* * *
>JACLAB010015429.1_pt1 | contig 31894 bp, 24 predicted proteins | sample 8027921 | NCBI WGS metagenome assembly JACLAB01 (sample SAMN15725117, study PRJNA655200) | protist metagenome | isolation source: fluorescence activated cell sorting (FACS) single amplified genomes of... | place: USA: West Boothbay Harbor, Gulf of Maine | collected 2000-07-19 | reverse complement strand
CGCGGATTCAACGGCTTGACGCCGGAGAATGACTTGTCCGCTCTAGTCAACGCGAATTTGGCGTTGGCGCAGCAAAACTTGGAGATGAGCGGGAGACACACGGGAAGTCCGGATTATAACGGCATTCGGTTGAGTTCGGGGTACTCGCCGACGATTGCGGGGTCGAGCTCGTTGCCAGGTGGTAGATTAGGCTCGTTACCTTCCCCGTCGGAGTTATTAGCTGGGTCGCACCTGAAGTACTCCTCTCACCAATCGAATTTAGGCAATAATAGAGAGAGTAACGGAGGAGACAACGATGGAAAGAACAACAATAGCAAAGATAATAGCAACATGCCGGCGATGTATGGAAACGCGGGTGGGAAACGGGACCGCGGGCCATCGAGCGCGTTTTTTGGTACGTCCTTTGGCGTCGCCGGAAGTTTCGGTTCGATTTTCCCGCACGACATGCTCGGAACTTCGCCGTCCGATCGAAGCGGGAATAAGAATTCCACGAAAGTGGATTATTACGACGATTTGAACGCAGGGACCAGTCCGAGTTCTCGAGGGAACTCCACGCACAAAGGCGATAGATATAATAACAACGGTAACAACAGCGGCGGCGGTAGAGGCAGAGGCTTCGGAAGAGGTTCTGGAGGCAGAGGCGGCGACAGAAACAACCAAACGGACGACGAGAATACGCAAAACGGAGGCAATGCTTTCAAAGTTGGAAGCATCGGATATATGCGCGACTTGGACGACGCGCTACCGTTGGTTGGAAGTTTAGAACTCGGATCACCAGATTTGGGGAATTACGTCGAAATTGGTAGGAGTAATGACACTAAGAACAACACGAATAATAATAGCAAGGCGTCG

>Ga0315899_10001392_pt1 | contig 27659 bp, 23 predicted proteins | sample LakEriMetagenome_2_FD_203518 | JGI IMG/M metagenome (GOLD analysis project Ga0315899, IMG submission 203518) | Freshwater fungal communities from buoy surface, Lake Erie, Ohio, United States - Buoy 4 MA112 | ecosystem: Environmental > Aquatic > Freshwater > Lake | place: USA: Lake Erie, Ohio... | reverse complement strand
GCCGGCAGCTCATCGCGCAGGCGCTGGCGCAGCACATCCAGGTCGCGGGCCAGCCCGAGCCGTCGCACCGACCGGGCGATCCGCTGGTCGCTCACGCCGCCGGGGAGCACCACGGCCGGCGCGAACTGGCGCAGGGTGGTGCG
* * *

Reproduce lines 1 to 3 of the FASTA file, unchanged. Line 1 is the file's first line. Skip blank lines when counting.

>JACLAB010015429.1_pt1 | contig 31894 bp, 24 predicted proteins | sample 8027921 | NCBI WGS metagenome assembly JACLAB01 (sample SAMN15725117, study PRJNA655200) | protist metagenome | isolation source: fluorescence activated cell sorting (FACS) single amplified genomes of... | place: USA: West Boothbay Harbor, Gulf of Maine | collected 2000-07-19 | reverse complement strand
CGCGGATTCAACGGCTTGACGCCGGAGAATGACTTGTCCGCTCTAGTCAACGCGAATTTGGCGTTGGCGCAGCAAAACTTGGAGATGAGCGGGAGACACACGGGAAGTCCGGATTATAACGGCATTCGGTTGAGTTCGGGGTACTCGCCGACGATTGCGGGGTCGAGCTCGTTGCCAGGTGGTAGATTAGGCTCGTTACCTTCCCCGTCGGAGTTATTAGCTGGGTCGCACCTGAAGTACTCCTCTCACCAATCGAATTTAGGCAATAATAGAGAGAGTAACGGAGGAGACAACGATGGAAAGAACAACAATAGCAAAGATAATAGCAACATGCCGGCGATGTATGGAAACGCGGGTGGGAAACGGGACCGCGGGCCATCGAGCGCGTTTTTTGGTACGTCCTTTGGCGTCGCCGGAAGTTTCGGTTCGATTTTCCCGCACGACATGCTCGGAACTTCGCCGTCCGATCGAAGCGGGAATAAGAATTCCACGAAAGTGGATTATTACGACGATTTGAACGCAGGGACCAGTCCGAGTTCTCGAGGGAACTCCACGCACAAAGGCGATAGATATAATAACAACGGTAACAACAGCGGCGGCGGTAGAGGCAGAGGCTTCGGAAGAGGTTCTGGAGGCAGAGGCGGCGACAGAAACAACCAAACGGACGACGAGAATACGCAAAACGGAGGCAATGCTTTCAAAGTTGGAAGCATCGGATATATGCGCGACTTGGACGACGCGCTACCGTTGGTTGGAAGTTTAGAACTCGGATCACCAGATTTGGGGAATTACGTCGAAATTGGTAGGAGTAATGACACTAAGAACAACACGAATAATAATAGCAAGGCGTCG

>Ga0315899_10001392_pt1 | contig 27659 bp, 23 predicted proteins | sample LakEriMetagenome_2_FD_203518 | JGI IMG/M metagenome (GOLD analysis project Ga0315899, IMG submission 203518) | Freshwater fungal communities from buoy surface, Lake Erie, Ohio, United States - Buoy 4 MA112 | ecosystem: Environmental > Aquatic > Freshwater > Lake | place: USA: Lake Erie, Ohio... | reverse complement strand